It is interesting how ten yeas ago picking a cam seemed to be a black art but with the info today it seems anyone can do it, so less people fall prey to the cam guy you would call.
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Re: Valve Seat Angles and Flow Area

Post by hoffman900 » Sat Mar 10, 2018 10:14 pm

randy331 wrote:
Sat Mar 10, 2018 9:29 pm
GARY C wrote:
Sat Mar 10, 2018 4:23 pm
randy331 wrote:
Sat Mar 10, 2018 2:41 pm


I was talkin to one of the guys from Bullet Cams about emc cams. He said of the teams he was involved with, that actually tested some cams, they all ended up very similar to what we had.
Think about all the different platforms and flowz of the various engines, yet you end up at the same location on cams.

This wouldn't include the ones that picked one cam and went with it.

Randy
That begs the question, if the flowz guy and the non flowz guy arrive at the same cam then who's right and who's wrong?
The main reason they'd end up with similar cams is, the most important paramiters for picking a cam are dictated by rules at the EMC.
The number 1 thing is rpm. The emc sets that.
Compression is one. that's set by the emc.
In a round about way valve acceleration is set by the rules, and some years/classes lift is. Those 2 things impact valve events.

Any flowz difference within the confines of the proper csa for the cubes entered would have no affect on valve events.

That's what I'm trying to say. Thinking cause you gained a few cfm you need a different cam, or if your ex flowz a few more cfm now you need less ex duration.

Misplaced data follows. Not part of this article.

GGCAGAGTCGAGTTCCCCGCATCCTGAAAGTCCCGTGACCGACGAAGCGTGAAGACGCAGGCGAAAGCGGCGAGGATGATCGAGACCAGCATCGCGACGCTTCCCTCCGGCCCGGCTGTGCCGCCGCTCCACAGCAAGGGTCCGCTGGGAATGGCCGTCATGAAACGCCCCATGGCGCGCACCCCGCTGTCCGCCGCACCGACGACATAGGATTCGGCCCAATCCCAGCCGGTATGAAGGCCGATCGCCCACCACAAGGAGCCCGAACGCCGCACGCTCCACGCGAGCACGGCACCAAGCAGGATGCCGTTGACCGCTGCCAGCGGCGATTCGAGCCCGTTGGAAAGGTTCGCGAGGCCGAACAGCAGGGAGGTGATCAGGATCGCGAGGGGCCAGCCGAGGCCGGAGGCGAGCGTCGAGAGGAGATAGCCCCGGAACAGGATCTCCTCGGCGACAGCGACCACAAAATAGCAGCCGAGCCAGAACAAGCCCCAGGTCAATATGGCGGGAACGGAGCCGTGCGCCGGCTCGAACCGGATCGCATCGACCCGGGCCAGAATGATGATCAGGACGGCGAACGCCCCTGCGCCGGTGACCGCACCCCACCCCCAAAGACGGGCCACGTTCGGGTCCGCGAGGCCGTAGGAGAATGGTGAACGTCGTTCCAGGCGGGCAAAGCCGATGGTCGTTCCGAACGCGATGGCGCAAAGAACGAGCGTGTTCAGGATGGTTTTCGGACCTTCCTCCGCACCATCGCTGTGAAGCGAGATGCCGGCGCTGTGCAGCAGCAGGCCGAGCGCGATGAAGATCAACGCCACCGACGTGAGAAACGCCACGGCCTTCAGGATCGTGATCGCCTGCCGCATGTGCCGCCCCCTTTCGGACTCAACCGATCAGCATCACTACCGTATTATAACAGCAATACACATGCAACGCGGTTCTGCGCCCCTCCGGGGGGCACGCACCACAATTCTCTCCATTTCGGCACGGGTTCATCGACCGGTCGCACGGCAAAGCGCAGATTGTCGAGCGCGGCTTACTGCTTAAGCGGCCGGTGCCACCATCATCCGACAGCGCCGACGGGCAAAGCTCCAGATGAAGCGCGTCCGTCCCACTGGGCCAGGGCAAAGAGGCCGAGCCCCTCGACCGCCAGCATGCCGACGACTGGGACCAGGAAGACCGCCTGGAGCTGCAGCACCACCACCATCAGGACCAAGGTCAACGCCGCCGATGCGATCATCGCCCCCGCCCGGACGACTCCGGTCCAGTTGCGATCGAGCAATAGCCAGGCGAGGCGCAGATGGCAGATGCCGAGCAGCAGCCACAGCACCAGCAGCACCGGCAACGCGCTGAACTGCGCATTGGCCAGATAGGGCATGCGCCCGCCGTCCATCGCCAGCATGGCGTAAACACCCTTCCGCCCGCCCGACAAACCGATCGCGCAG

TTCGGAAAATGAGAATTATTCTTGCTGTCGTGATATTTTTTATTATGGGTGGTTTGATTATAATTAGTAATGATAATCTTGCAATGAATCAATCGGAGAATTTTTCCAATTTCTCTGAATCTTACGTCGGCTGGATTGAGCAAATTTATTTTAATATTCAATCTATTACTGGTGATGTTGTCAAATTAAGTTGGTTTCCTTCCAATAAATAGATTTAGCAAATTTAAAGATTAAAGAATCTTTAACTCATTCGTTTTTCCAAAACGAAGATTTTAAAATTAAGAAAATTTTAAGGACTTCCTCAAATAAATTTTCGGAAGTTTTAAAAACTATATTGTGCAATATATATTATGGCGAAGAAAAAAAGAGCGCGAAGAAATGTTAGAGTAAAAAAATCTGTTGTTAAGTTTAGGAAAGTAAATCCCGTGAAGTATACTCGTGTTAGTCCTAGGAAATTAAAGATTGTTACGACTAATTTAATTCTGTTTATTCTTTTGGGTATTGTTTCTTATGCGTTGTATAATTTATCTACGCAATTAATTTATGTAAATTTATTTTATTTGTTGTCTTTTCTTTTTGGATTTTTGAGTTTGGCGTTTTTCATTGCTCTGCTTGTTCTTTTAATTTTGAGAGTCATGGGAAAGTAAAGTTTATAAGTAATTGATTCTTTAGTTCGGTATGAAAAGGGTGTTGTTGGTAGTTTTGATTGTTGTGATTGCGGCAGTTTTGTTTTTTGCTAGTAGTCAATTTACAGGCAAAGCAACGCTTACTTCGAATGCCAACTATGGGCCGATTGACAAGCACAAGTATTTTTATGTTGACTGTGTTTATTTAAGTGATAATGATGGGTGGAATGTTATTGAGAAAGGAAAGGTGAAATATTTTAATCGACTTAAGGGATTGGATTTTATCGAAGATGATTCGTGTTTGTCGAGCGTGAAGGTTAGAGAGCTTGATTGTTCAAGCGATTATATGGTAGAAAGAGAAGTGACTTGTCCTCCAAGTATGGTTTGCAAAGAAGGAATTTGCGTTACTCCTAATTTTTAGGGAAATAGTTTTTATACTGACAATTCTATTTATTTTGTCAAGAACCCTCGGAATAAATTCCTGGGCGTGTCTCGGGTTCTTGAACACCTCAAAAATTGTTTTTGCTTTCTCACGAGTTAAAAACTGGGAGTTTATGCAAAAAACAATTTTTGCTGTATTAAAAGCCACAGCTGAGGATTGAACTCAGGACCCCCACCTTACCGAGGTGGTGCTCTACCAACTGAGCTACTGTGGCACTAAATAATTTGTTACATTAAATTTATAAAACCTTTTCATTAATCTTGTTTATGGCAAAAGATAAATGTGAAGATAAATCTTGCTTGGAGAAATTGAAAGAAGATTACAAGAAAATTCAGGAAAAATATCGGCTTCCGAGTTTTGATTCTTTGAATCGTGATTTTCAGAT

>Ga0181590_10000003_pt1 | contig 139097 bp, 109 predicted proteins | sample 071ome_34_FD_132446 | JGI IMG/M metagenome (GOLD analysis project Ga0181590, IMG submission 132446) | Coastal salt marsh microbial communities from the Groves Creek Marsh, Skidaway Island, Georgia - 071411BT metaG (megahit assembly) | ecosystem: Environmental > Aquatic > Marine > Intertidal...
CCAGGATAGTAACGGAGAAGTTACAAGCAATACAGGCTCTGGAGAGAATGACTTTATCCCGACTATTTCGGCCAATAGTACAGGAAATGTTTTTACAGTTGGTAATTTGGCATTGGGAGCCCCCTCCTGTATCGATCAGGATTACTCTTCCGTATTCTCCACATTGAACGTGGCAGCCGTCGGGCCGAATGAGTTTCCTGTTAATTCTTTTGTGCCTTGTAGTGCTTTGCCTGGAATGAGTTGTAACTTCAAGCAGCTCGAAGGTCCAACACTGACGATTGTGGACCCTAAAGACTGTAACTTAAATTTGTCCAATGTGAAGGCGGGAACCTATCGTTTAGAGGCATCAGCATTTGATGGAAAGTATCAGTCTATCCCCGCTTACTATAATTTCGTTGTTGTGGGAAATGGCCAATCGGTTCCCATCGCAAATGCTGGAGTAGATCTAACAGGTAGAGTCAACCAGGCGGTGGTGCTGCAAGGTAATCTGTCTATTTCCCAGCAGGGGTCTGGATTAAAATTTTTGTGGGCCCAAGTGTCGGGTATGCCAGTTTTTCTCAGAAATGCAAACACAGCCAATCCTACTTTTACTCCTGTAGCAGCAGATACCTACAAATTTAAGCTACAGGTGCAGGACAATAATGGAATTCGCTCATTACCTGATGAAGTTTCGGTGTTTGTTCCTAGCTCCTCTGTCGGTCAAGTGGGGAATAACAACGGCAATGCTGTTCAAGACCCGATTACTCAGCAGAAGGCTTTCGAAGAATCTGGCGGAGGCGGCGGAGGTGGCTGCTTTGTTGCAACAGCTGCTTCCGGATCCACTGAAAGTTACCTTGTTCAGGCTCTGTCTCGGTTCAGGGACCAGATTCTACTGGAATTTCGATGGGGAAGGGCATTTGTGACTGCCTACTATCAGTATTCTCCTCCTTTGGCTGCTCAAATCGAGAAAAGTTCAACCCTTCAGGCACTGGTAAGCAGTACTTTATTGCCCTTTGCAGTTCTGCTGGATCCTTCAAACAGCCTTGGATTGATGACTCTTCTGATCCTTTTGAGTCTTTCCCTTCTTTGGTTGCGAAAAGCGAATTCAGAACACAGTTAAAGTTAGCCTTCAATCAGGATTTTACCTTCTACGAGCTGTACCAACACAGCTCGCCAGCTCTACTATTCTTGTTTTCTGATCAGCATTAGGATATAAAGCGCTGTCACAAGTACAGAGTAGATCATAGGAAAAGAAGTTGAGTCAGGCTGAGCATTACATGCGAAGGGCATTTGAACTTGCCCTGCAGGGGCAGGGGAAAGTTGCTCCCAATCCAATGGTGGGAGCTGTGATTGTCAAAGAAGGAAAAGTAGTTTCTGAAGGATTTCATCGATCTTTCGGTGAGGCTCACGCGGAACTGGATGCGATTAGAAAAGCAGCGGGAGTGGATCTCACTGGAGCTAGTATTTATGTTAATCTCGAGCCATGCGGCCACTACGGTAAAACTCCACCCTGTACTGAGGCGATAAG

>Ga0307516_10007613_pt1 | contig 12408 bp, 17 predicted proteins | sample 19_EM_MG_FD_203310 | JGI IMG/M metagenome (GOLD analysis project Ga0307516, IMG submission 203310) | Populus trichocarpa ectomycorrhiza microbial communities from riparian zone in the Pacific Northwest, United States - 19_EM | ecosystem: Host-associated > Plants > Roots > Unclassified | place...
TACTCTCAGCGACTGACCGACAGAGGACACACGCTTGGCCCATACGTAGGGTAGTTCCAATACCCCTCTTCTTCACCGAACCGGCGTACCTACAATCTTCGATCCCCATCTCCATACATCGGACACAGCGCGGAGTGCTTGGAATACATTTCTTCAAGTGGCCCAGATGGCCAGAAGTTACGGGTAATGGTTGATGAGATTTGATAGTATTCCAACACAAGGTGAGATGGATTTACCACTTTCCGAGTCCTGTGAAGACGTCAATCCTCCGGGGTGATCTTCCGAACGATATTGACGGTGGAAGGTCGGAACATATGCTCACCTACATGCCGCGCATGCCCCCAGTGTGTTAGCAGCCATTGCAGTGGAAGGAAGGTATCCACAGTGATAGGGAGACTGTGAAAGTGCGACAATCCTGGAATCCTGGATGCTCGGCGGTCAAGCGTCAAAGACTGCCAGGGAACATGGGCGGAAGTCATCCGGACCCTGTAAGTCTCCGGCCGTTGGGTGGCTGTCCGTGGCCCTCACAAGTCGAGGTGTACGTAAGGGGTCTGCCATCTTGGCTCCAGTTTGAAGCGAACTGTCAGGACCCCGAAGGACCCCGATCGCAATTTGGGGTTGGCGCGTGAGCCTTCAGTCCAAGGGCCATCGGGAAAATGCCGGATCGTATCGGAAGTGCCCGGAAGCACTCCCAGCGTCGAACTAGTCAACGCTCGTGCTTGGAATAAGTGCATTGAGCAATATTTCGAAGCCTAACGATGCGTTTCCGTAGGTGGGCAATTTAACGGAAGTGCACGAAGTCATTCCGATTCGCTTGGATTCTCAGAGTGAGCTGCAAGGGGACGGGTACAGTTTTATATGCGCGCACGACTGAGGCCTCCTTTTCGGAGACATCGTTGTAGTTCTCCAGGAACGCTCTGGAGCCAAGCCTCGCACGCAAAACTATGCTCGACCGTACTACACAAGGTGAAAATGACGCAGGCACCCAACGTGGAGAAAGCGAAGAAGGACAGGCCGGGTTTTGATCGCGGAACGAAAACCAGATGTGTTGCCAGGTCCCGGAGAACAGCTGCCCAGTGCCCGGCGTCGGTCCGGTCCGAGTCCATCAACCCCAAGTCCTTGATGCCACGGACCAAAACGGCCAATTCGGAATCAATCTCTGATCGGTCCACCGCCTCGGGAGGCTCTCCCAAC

But isn't it interesting how easy it is to revive a thread with a low lift flow comment, or flowz speced cam comment ??? LOL :D

Randy
The assumption to is that the .050" numbers and lift numbers published tell the entire story.

It's the shape of the flow curve that matters and is what the cam grinders are looking for. Again, it's a metric. If I developed the port via CFD, I'd be likely looking at mass flow, not volumetric flow. Mass flow tells you more anyway, and Mike has revealed this is actually what he's calculating (with some assumptions). Harold and Harvey, were the first ones to understand (that I could find, and going back to the early '70s) that mass flow into and out of the cylinder doesn't necessarily follow what the flowbench shows. Harold stopped designing any symmetrical lobes by the mid 1970s. Harvey used different ramp styles. Mike has true assymetrical profiles. Comp has many lobes with positive or negative offset at max lift.

That said, I'm not going to cam a hemi, where I/E ratios may be way tighter (so higher exhaust flow compared to intake) at low lifts than I would a wedge head. A 4 valve head may even have a negative I/E ratio (exhaust flows more than the intake). It's totally applicable to a point.

I think so many work on one kind of combination (SBC, BBC, or whatever) and a certain style of engine at that (10:1 street engines or the like) that they get trapped into this thinking.

I was going to post a bunch of quotes, but it's better if people just read these threads in their entirey. Lots of fantastic posts by guys like Darin Morgan, Harold Brookshire, Larry Meaux, Mike Jones, and many others.

Cam Profile In Relation to Airflow Curve, Harold? (2007)
viewtopic.php?f=15&t=4680

Area Under the Curve (2005)
http://www.speedtalk.com/forum/viewtopic.php?f=1&t=1148

Head Flow vs Cam Choice (2007)
http://speedtalk.com/forum/viewtopic.php?t=8306

Discharge Coefficient
(2004)